Mark Millar and Rafael Albuquerque’s new series, HUCK, is the next in a long and (sometimes) distinguished line of comics that are basically thought experiments.

What happens when the bad guy actually wins? (Mark Waid’s EMPIRE). What if Bruce Wayne chose to really be a billionaire playboy instead of fighting crime? (Joe Casey’s SEX). To me, HUCK seems to answer the question of what Clark Kent would have done if he had never left Smallville, and the team of Millar and Albuquerque have succeeded so far in building on this promising foundation.

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Now at Issue #3, HUCK is the story of the eponymous main character, a gas station attendant—alternatively described as “slow,” “special,” and “simple” (along with harsher names)—with supernatural physical abilities and the brilliant power to find that which is lost.

Let’s take a second to appreciate that, in itself. If other creators have developed characters with the ability to find things that are missing, I’ve missed out. The response I gave on the ComicsVerse staff questionnaire notwithstanding, this is the superpower that I would choose given a full menu of abilities. I lost my glove the other day, and the elation I felt upon finding it—tucked into a couch cushion, naturally—was probably the best I felt all day (maybe that should tell me something).

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Digression hurdled, Huck’s secret is safe in his small hometown, until a newcomer blows his cover. The American public and the media respond with requests and celebrations that quickly turn exploitative. Throughout, Huck remains truly kind, taking care of stray cats and homeless veterans in turn. Sinister elements, though, are brewing: a mysterious Siberian scientist, a governor greedy for a political boost, and, potentially, Huck’s own long-lost brother.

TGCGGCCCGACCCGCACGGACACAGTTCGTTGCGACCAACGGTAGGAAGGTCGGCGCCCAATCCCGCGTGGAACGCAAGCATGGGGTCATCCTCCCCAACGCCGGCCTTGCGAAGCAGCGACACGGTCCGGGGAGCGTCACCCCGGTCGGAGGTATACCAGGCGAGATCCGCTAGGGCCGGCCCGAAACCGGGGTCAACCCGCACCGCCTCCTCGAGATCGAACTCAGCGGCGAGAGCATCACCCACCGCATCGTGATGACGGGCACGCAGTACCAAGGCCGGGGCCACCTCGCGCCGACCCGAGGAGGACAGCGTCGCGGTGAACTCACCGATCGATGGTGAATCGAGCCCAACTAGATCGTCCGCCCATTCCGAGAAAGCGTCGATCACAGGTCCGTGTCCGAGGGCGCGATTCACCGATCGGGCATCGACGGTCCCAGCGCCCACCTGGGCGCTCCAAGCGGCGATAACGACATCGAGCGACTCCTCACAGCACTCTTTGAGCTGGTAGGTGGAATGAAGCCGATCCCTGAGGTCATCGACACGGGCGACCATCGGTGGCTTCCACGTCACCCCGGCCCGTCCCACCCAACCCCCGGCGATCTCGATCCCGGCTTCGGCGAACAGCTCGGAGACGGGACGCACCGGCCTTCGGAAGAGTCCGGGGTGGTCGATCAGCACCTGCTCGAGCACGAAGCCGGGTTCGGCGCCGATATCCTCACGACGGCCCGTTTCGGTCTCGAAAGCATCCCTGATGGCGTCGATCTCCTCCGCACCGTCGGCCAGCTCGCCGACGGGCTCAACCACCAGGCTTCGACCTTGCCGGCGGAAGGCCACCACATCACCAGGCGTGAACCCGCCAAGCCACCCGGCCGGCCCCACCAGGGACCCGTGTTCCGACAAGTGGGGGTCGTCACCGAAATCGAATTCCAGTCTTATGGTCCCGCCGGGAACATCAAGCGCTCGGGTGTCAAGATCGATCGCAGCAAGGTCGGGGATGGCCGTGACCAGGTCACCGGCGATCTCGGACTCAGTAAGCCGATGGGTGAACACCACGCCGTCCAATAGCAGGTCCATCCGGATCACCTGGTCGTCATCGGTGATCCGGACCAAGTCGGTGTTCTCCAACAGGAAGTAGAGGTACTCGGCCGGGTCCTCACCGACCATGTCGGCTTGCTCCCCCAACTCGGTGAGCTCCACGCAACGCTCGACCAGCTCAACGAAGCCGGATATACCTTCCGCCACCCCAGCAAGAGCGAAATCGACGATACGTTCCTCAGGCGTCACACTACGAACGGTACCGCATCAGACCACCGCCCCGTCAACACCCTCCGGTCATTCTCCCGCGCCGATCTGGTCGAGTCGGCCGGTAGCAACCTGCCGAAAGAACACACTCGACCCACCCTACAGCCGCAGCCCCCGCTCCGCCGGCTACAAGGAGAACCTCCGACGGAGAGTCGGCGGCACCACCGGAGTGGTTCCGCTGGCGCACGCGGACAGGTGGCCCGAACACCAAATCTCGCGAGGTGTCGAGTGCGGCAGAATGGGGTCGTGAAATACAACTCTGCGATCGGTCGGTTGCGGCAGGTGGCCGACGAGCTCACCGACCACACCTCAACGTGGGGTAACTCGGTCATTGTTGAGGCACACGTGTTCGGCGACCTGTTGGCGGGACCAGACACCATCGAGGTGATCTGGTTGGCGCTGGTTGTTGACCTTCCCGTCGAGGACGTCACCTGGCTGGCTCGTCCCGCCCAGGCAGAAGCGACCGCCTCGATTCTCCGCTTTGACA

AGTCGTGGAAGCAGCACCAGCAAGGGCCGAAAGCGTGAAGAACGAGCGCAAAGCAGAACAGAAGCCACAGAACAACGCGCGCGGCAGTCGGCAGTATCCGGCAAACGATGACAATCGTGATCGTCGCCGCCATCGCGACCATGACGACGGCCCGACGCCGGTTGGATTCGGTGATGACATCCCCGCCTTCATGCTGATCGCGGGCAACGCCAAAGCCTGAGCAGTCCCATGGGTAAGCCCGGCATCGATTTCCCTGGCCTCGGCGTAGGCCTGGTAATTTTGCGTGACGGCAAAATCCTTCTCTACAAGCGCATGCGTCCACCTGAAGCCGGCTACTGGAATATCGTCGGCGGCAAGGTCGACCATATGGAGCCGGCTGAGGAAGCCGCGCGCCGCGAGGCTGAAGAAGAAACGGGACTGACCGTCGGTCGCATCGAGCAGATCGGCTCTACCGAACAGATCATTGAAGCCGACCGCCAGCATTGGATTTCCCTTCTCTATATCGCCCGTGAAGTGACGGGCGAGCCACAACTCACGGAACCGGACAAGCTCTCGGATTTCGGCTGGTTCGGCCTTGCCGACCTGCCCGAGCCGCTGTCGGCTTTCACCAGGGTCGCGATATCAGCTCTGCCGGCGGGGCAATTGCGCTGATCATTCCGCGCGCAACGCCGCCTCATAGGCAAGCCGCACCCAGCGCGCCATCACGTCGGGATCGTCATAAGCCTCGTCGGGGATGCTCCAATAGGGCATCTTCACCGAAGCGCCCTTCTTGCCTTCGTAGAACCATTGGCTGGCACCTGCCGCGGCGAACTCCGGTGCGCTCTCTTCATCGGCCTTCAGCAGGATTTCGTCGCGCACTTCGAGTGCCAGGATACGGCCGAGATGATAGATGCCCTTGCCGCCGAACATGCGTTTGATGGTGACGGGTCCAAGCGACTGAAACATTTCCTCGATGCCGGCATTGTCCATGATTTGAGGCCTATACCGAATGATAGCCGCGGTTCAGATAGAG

HUCK is a thoroughly enjoyable read. Always the cinematic storyteller, Millar has crafted a compelling narrative that feels just as well suited for the page as it might be for the big screen. His tendencies aren’t all great, as clichés sometimes saturate the narrative; here, it’s the small-town boy exploited by the big-city folk, with his friends left out.

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That said, Millar initially created the character specifically as a counter-stereotype in an era of dark superhero stories. Even outright saying that he developed the character particularly in response to the Superman film Man of Steel’s violence. It will be interesting to see whether he carries through with this project when the aforementioned indications of evil eventually manifest in later issues.

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Regardless, this is a comic worth reading. Albuquerque, the artist behind AMERICAN VAMPIRE, will always be enough for me to pick up a comic, and his work has been exceptional over the first three issues of HUCK. He has dealt with a variety of settings as Huck has tracked down missing daughters, brothers, dogs, scumbag husbands, etc., but his depictions of middle America are especially nice. It’s interesting to note that while neither Millar nor Albuquerque is American, they’ve produced a comic whose great charm is in its depiction of small-town U.S.A., something they’ve discussed in interviews.

Those who have missed out on the first two issues of this series should have no problem catching up and won’t regret doing so. HUCK is one of my favorite books going right now, and it just seems to be picking up steam.

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